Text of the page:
“Would you change your mind if I said you were in it?” 

Conn raises one eyebrow as he slides the espresso toward me, a curlicue of bright yellow lemon rind standing out against the white of the cup. “Depends on what I was doing in this dream of yours.” 

I make a face at the innuendo. “You were there at the party. And so was George the mail carrier, and Chelsea who runs the daycare, and—” 

“Okay, Dorothy, I get the idea.” 

“Oh—and there was a creepy doll room. I mean wall-to-wall, floor-to-ceiling bug-eyed antique dolls.” 

“You do know the connection between dreams and the dreamer’s mental state, right?” 

I adjust my bag on my shoulder and pick up my drink. Conn holds out one large hand, palm up, and flicks his fingertips in an expectant gesture. 

“Put it on my tab.” 

“Your tab rivals the national debt.” 

“You know I’m good for it.” His hand is still out. “What?” 


“Use SPF 45 or higher.” 

I head for my usual seat, a wingback chair by the hearth. Then I hear it: a voice. Coming from my chair. My chair. A woman, on the phone. Well, I hope she’s on the phone because there’s nobody else in the place. Then we’d have more of an issue than the fact that she doesn’t know enough not to sit in my chair. 

Really, this is unheard of. I gawp at Conn, shocked. He just grins the bastard and shrugs. As if this were no big deal. But it so clearly is. 

Do something! I mouth to him. 

“Hey, it isn’t the Friends couch. It’s not automatically reserved for you.” 

“Yes it is,” I say, incredulous, then add belatedly, “unofficially.” Sure, when the summer people get here in a few weeks, all bets are off. The place will be packed with pie-eyed tourists who don’t know the rules, habits, traditions of our Massachusetts seaside town. But till then, that’s my seat.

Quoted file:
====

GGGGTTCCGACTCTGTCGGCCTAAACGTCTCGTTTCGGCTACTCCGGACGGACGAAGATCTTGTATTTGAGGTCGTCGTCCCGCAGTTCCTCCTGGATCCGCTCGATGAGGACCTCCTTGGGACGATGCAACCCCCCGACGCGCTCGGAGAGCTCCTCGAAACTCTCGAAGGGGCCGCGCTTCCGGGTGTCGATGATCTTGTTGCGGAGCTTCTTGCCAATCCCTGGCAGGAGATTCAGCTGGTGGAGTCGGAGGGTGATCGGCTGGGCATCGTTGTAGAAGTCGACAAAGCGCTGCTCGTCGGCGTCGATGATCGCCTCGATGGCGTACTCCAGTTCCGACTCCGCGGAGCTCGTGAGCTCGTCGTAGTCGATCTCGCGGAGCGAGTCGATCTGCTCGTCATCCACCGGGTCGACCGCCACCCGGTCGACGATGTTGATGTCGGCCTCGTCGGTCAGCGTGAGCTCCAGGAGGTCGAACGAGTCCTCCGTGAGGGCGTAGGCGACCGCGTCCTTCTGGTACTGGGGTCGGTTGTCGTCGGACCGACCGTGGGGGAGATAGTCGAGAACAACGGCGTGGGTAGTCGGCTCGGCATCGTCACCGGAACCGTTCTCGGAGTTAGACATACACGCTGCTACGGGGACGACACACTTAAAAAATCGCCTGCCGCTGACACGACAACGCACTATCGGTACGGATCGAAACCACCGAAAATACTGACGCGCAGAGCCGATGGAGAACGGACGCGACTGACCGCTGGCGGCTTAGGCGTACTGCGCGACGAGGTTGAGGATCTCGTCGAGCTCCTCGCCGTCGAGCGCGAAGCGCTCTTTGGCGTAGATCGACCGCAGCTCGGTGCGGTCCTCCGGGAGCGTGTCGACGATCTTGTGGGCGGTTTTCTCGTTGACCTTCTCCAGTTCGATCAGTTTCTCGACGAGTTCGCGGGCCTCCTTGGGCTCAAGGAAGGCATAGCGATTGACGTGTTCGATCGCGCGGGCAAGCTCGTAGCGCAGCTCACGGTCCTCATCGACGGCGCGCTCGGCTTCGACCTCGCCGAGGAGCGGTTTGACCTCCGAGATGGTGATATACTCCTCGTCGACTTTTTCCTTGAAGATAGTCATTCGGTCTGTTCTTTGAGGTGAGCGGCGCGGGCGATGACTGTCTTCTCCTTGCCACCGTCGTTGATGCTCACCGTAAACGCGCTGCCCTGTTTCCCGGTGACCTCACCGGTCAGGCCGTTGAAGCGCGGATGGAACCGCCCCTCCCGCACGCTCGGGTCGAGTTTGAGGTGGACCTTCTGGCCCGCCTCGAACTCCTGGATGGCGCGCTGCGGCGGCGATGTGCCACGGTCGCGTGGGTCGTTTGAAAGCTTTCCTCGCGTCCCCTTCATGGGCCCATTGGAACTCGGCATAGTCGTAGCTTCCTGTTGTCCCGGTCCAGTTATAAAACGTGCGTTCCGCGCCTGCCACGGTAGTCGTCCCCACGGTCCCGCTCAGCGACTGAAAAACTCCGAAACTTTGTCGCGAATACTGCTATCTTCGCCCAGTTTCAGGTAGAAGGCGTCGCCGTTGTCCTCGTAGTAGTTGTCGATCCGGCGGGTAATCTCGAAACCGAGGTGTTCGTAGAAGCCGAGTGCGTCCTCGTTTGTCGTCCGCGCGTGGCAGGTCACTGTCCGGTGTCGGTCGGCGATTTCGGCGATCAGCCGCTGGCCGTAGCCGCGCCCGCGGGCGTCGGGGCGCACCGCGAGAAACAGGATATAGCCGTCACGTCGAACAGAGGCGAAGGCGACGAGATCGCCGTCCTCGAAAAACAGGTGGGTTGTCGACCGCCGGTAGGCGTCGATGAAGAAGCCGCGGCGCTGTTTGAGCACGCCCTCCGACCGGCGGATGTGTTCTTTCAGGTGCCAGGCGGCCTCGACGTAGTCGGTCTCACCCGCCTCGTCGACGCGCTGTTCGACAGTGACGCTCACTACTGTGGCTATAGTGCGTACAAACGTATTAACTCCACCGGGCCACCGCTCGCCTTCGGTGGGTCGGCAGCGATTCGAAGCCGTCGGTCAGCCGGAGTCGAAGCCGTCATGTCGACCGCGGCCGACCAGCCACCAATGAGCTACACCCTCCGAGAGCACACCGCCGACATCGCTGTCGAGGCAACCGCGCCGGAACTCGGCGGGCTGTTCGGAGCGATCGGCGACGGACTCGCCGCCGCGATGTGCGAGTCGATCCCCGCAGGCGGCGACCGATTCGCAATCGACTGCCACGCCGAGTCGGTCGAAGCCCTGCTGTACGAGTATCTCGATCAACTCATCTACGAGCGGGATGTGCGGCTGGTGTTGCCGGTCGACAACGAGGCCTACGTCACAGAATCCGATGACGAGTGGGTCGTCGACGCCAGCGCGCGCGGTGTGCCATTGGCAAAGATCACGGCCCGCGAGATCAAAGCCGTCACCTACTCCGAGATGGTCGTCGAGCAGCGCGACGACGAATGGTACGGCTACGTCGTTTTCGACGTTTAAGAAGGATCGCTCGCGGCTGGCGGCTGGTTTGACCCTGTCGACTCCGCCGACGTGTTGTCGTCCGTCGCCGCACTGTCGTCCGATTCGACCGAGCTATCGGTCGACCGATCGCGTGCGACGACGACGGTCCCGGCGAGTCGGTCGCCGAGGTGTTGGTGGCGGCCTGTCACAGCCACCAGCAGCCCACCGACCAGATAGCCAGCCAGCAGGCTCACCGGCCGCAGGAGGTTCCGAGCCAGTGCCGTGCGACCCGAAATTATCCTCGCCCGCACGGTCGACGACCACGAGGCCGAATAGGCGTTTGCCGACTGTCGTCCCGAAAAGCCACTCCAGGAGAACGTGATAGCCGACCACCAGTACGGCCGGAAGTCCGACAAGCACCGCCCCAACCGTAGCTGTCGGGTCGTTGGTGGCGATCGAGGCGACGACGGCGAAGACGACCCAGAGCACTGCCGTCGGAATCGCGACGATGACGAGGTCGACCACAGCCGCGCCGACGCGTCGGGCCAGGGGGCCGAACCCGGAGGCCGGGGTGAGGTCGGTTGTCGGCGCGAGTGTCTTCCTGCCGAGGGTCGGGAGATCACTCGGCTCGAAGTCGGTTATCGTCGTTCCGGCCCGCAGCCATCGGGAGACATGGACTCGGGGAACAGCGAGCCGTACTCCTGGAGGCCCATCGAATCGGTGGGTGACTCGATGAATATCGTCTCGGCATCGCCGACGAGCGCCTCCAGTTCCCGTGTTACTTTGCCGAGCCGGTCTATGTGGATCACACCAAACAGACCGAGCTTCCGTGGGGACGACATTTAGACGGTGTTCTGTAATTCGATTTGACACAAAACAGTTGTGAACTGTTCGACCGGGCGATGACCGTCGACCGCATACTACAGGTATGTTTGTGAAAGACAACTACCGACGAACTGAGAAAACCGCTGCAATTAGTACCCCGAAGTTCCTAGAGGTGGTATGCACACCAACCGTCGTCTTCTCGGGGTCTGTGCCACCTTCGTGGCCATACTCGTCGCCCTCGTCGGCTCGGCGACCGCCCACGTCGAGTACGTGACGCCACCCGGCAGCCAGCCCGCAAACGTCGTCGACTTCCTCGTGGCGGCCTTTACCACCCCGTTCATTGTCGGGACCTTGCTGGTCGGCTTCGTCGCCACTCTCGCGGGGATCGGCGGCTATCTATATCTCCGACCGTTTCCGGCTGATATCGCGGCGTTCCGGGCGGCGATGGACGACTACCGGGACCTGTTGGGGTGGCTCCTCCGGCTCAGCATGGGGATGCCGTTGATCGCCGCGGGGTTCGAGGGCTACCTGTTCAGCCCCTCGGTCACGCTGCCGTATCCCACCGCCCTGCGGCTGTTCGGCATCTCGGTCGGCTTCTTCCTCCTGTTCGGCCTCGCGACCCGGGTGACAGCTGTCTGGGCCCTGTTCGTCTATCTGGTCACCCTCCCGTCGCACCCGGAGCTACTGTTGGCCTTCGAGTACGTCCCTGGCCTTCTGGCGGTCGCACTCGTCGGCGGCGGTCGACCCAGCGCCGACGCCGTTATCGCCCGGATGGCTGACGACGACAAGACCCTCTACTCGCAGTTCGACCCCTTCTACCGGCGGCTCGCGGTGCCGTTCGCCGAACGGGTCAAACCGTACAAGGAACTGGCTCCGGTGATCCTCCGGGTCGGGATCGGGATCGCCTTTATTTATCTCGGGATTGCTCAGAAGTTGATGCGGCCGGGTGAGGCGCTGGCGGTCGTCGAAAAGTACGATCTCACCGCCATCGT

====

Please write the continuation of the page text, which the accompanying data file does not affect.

“Too bad. She’s a paying customer. You, on the other hand…” he says, glancing significantly at the espresso-on-credit I’m holding. 

“You could have steered her to another seat,” I hiss. 

Conn snorts and starts wiping down the bar. “Sit someplace else, blondie. It won’t kill you.” 

I can’t even fathom this. “What? Where?” 

“The other chair?” 

There is indeed a second wingback chair opposite mine. But it won’t do. It faces the large, sixteen-paned mullioned window looking out on the main road. “The sun gets in my eyes.” 

“Oh, for God’s sake. Here,” he says, gesturing to one of the bar stools. “Sit, and I will admire your beautiful face.” 

It’s my turn to snort. “Don’t get all sentimental on me, now.” Guess it’s up to me to right this ship. I come up on the woman quietly and peek around the wing of the chair, a painfully fake-feeling smile plastered on my face. “Excuse me.” 

She jumps a mile, turning to me with a shocked look, and I immediately feel terrible. Almost terrible enough to let her stay there, but not quite.